For additional details about recent temperatures and precipitation across the U.S., see the Regional Highlights section below. For information on local temperature and precipitation records during the month, please visit NCDC's Records page. For details and graphics on weather events across the U.S. and the globe please visit NCDC's Global Hazards page.


Regional Highlights:

These regional summaries were provided by the six Regional Climate Centers and reflect conditions in their respective regions. These six regions differ spatially from the nine climatic regions of the National Climatic Data Center.

  • Northeast Region: (Information provided by the Northeast Regional Climate Center)
  • March temperatures in the Northeast averaged 40.2 degrees F (4.6 degrees C), which was 5.5 degrees F (3.1 degrees C) above normal. Departures ranged from 1.4 degrees F (0.8 degrees C) above normal in West Virginia to 7.6 degrees F (4.2 degrees C) above normal in Maine. This was the third consecutive month that Maine's departure was +7 degrees F (3.9 degrees C) or greater. March 2010 was the warmest March in 116 years in Rhode Island and the 2nd warmest in Maine. Other state rankings are below; overall, the Northeast saw its 6th warmest March since 1895. High's reached the upper 60's (teens C) and low 70's (twenties C) during the third week of the month, establishing new maximum temperature records from New Jersey to Maine.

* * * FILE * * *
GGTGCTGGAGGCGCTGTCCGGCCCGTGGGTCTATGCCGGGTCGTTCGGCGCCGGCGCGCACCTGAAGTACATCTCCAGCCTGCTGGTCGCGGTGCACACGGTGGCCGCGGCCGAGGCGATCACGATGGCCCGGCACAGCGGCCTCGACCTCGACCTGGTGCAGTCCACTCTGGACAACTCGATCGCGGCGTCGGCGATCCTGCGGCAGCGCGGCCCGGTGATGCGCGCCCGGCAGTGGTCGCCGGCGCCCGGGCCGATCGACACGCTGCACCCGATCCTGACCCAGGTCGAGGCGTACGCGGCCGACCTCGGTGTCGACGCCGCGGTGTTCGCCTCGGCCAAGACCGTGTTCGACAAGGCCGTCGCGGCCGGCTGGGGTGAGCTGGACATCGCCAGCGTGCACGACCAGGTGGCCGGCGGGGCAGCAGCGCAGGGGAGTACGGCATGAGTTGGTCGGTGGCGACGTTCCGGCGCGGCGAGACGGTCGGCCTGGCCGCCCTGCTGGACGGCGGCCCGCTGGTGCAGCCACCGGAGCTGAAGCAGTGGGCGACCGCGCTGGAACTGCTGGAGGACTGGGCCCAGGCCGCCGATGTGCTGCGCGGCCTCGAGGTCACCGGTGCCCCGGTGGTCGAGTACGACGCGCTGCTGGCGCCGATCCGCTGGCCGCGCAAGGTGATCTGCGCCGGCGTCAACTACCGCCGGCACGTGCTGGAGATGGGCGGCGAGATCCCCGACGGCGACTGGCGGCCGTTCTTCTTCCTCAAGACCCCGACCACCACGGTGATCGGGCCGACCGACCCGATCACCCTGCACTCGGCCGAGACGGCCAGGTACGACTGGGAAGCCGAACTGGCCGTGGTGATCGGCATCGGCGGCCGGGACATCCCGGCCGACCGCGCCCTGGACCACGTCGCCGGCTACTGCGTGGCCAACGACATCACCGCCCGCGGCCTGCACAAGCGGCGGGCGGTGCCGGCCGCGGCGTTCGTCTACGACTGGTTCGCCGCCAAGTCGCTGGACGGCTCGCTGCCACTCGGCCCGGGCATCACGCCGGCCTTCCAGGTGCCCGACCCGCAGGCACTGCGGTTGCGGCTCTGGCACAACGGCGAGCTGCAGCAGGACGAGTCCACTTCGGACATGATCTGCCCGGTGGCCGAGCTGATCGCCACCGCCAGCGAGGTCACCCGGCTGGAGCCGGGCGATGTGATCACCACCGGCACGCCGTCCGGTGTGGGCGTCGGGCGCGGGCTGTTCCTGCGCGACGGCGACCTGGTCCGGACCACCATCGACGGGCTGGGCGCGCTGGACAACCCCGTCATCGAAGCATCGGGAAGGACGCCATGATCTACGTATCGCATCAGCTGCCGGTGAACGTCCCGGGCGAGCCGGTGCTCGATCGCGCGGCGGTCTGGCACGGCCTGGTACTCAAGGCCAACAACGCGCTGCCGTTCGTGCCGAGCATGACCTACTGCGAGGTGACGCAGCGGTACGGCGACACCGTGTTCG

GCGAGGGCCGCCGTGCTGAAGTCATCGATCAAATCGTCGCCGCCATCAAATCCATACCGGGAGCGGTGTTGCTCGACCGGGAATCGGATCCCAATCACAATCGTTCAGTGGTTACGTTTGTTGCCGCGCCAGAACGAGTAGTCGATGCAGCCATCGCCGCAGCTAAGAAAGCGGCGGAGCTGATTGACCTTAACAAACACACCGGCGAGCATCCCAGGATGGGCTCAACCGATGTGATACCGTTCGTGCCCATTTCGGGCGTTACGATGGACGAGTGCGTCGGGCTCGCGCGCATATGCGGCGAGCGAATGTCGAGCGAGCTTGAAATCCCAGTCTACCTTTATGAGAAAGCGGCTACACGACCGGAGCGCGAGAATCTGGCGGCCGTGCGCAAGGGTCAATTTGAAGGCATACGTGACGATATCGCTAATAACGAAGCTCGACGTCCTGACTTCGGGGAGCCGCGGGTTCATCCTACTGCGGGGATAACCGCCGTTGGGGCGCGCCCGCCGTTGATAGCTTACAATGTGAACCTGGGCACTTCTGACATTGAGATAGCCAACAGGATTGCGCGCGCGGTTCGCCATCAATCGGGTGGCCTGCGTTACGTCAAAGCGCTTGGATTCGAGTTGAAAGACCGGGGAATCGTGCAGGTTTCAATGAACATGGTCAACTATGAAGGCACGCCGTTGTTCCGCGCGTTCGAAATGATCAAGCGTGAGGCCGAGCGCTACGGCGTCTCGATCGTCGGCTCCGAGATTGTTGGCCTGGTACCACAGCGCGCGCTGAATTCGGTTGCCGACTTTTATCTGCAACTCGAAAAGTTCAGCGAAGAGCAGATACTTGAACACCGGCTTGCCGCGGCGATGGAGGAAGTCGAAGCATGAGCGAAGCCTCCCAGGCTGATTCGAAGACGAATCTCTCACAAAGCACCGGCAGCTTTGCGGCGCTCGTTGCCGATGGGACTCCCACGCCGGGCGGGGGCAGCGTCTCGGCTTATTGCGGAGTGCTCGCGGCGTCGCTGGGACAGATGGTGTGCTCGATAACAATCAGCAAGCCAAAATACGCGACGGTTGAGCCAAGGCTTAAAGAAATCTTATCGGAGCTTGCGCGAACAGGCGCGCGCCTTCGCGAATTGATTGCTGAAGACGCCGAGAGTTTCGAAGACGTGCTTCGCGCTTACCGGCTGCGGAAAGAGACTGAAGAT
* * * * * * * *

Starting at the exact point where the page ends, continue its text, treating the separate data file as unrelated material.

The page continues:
• With such warm temperatures, precipitation was mostly in the form of rain. The region averaged 4.62 inches (117.3 mm) of precipitation, which was 131 percent of normal. There was quite a gradient in precipitation totals from west to east; areas downwind of the Great Lakes in western New York and northwestern Pennsylvania received only 25 to 50 percent of the normal, while sections of the New England coast saw over 300 percent of normal rainfall. Three eastern states, Massachusetts, New Jersey and Rhode Island, had their wettest March since records began in 1895. In addition, Connecticut had its 2nd wettest March; New Hampshire, its 5th wettest; and this was the 17th wettest March in the Northeast. Precipitation departures for the month ranged from 84 percent of normal in West Virginia to 331 percent of normal in Rhode Island. Many precipitation records were set, including new monthly totals at Boston, MA, Portland, ME, Bridgeport, CT, Central Park, NY and Providence, RI. The totals at each of these locations exceeded 10 inches (254 mm) and the monthly total at Providence (16.34 inches, 41.5 mm) is also a new all-time monthly record. March was notable for the lack of snow in normally snowy locations. Syracuse and Rochester, NY ended up with zero snow in March, the first time that has occurred at either location.